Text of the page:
SCUSD: Out With the Old, In With the New
Following what was likely the most contentious school board election in recent memory, the outgoing Santa Clara Unified board held its last meeting on Nov. 8. The new board convenes on Dec. 13 at 6:30 p.m. in the district office board room, 1889 Lawrence Road in Santa Clara.
Board meetings are open to the public and attending them is the best way to find out what’s going on in the district – they’re not broadcast or streamed online. Agendas are available three days before meetings at www.santaclarausd.org/overview.cfm?subpage=145153.
Don Bordenave Honored for Nearly Six Decades of SCUSD Service
The principal business of the Nov. 8 meeting was honoring outgoing SCUSD board member Don Bordenave for his more than 50 years of service to the district.
Bordenave’s service to SCUSD began long before he was first elected to the board in 1992.He started as a teacher at Santa Clara High School in 1956, and was subsequently appointed to vice principal, assistant principal and finally the school’s principal. He retired from that position in 1991, and ran for his first school board term the following year. Bordenave is also a former SCU Bronco coach.
“Many people relied on Don’s leadership, mentorship and friendship during his time with the district,” said SCUSD Trustee Andrew Ratermann, who served alongside of Bordenave for many years.
“He was so valuable because he had 56 years with our school district. We used to joke that he was like that E.F. Hutton commercial: When he spoke – and he didn’t speak often – people listened. He had the best insight and he was straightforward and candid. He will be much missed.”
It wasn’t just Bordenave’s educational experience that earned him such high regard. It was also his many kindnesses to the people he worked and served with. For example, when Trustee Gloria Moss became wheelchair-bound as a result of Parkinson’s disease, Bordenave went out of his way to bring her to and from meetings.
“Sometimes he could seem gruff, but he’s always there when people need him,” says district administrative assistant Cathy VanPernis. “He really cares about people. He did things behind the scenes to help people out, but they never would know about it. He doesn’t like to take credit.”
Farewell for Elise DeYoung
The Nov. 8 meeting also was the farewell meeting for Board President Elise DeYoung, who joined the board in 2008 when she was appointed to replace Trustee Gloria Moss, after Moss’ death.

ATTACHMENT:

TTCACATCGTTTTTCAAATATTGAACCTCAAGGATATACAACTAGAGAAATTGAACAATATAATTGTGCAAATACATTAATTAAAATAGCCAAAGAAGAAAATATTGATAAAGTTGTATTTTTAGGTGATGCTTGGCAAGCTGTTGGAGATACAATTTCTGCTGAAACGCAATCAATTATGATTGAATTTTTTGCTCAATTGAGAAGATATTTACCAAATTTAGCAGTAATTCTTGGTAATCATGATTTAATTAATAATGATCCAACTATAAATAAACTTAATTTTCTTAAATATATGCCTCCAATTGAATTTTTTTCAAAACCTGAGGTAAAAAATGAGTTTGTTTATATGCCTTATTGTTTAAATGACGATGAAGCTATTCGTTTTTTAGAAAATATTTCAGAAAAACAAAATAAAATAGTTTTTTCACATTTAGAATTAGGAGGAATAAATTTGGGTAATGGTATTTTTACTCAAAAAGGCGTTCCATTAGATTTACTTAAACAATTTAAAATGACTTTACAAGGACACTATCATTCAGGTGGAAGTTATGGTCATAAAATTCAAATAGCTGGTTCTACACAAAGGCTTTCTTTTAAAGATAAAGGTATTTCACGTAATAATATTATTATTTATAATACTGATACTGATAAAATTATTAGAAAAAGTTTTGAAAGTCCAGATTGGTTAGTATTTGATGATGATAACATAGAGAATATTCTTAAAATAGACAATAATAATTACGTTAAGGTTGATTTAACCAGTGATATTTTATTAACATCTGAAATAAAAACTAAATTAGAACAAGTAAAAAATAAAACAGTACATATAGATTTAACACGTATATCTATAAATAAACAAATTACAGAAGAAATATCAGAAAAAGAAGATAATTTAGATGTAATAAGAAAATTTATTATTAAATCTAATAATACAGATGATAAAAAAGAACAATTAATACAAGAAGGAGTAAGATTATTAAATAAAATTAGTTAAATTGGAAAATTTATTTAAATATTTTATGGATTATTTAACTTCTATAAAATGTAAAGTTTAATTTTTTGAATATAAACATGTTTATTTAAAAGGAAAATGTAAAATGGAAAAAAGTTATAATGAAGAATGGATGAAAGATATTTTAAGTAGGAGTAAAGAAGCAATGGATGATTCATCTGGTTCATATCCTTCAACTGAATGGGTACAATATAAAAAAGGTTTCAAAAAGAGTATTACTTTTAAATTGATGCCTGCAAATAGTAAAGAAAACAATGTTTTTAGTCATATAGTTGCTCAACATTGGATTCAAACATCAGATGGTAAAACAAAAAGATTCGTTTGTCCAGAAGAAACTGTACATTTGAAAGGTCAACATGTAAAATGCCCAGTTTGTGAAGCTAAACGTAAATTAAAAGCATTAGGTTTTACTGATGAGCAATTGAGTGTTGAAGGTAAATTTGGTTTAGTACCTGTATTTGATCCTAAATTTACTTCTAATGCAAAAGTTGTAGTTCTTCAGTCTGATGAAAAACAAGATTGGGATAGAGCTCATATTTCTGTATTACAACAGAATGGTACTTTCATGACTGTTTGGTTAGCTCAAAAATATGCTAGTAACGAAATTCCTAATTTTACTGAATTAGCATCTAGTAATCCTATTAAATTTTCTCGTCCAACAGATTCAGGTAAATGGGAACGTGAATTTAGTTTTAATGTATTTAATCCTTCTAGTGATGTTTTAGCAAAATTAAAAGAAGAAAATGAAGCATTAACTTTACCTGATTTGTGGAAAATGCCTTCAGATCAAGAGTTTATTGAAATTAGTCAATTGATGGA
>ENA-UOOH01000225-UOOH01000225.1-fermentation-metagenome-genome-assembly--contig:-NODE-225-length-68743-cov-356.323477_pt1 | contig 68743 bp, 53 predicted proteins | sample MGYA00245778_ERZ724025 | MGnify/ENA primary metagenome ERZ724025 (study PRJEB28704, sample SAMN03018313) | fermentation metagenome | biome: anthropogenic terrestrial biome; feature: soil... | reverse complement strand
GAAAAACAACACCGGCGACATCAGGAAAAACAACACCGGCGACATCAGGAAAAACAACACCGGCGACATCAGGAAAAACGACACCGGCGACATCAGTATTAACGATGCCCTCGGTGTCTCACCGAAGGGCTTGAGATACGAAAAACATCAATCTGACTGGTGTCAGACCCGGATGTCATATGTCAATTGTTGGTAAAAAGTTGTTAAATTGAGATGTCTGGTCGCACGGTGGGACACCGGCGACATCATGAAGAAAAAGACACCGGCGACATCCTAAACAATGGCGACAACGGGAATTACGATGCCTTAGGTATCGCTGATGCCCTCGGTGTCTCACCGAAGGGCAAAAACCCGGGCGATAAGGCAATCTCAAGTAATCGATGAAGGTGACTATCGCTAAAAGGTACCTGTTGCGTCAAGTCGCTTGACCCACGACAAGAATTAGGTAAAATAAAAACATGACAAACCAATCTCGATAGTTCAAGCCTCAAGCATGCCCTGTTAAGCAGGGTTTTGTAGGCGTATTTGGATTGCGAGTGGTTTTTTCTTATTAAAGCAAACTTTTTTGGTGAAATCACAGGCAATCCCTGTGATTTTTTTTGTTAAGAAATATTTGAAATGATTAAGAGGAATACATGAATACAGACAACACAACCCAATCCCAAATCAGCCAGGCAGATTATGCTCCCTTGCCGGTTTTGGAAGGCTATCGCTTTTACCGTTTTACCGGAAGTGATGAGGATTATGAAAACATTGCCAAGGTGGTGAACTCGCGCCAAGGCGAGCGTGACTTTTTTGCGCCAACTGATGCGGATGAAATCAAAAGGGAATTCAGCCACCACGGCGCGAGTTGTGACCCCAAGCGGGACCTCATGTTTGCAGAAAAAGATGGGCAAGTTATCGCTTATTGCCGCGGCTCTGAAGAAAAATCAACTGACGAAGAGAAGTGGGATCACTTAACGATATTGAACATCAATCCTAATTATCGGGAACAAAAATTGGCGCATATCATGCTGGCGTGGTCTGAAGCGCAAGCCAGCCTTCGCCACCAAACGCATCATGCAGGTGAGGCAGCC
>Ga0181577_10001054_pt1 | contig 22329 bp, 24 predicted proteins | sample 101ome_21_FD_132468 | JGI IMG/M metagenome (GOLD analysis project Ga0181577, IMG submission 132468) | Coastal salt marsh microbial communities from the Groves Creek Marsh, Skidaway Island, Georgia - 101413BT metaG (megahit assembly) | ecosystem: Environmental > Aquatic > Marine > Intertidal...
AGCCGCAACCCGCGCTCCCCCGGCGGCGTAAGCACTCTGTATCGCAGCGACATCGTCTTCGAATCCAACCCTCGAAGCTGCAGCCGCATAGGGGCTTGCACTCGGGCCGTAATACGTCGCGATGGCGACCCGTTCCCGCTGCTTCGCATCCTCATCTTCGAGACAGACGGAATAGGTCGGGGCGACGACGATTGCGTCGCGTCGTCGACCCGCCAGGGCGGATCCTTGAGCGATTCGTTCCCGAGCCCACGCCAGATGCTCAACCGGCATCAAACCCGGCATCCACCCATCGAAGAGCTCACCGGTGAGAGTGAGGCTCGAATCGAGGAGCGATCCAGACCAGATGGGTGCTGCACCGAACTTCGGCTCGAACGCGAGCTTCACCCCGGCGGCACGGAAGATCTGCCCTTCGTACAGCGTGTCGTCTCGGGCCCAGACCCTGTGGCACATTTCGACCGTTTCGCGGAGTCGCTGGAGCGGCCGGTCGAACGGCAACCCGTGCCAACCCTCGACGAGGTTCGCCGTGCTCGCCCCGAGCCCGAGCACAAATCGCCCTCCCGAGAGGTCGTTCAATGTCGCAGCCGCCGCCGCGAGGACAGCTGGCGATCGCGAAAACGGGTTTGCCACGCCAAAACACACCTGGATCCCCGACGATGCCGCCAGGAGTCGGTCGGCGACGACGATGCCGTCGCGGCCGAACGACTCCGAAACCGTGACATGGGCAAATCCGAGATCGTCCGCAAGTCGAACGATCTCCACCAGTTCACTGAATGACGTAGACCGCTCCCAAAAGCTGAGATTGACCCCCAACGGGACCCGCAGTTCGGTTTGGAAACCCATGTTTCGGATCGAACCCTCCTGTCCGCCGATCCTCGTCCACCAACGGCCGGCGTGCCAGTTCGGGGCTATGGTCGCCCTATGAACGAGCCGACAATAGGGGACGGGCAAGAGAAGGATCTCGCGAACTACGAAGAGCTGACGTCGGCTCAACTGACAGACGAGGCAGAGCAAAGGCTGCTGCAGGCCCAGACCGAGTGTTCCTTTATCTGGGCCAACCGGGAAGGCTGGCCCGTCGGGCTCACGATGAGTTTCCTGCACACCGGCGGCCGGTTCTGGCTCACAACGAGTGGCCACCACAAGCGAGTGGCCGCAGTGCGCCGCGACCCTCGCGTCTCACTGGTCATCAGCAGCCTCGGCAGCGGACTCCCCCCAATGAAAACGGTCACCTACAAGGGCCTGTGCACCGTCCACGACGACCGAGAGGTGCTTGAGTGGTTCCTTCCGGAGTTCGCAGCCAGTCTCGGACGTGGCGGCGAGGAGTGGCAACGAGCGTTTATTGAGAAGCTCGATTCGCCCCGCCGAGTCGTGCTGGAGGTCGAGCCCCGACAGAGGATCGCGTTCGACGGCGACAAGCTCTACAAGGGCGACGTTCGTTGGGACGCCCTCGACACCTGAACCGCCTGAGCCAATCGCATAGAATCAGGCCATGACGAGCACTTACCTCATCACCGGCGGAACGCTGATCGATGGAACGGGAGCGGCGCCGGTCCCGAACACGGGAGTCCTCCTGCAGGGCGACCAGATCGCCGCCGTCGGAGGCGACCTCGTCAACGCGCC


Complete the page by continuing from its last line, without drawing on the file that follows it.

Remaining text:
An active volunteer and PTA member at several district schools, DeYoung received the Santa Clara City Council’s Continuing Honorary Service Award in 2008. In her day job, DeYoung is National Operations Director for the non-profit Girls for a Change.
Osher Lifelong Learning Institute Launches Fundraising Drive
We like to talk about lifelong learning, but it’s another thing to make it your mission. But that’s just what Santa Clara University Osher Lifelong Learning Institute (OLLI) does: offer classes not for degrees or careers, but simply for the love of learning.
For example, this year’s curriculum offered a two-session course “Bones, Bones, Bones: What Secrets Do They Hold?” taught by Santa Clara resident and forensic scientist Lorna Pierce. Offerings range from the trendy “2012 Apocalypse and Maya Calendar” – to current events – “Presidential Politics & the 2012 Elections” – to the conventionally scholarly – “French History from the 1789 Revolution to the Present.”
Fees are easy on the wallet – often under $50 per class plus a $15 Institute membership fee.
The best part, however, is that there are no tests or grades, and taking notes is optional.
As the program enters its ninth year, its board of directors aims to put its finances – it isn’t funded by SCU – on a solid footing for the long-term. To this end, it’s asking for donations to increase its endowment fund, create an emergency operating reserve, and ensure that the program remains both self-sufficient and low-cost for participants. Even a $25 contribution can help advance this goal, says program Director Robert Senkewicz.
The first Osher Lifelong Learning program was born at the University of Southern Maine in 2000, which already had an innovative “Senior College” program.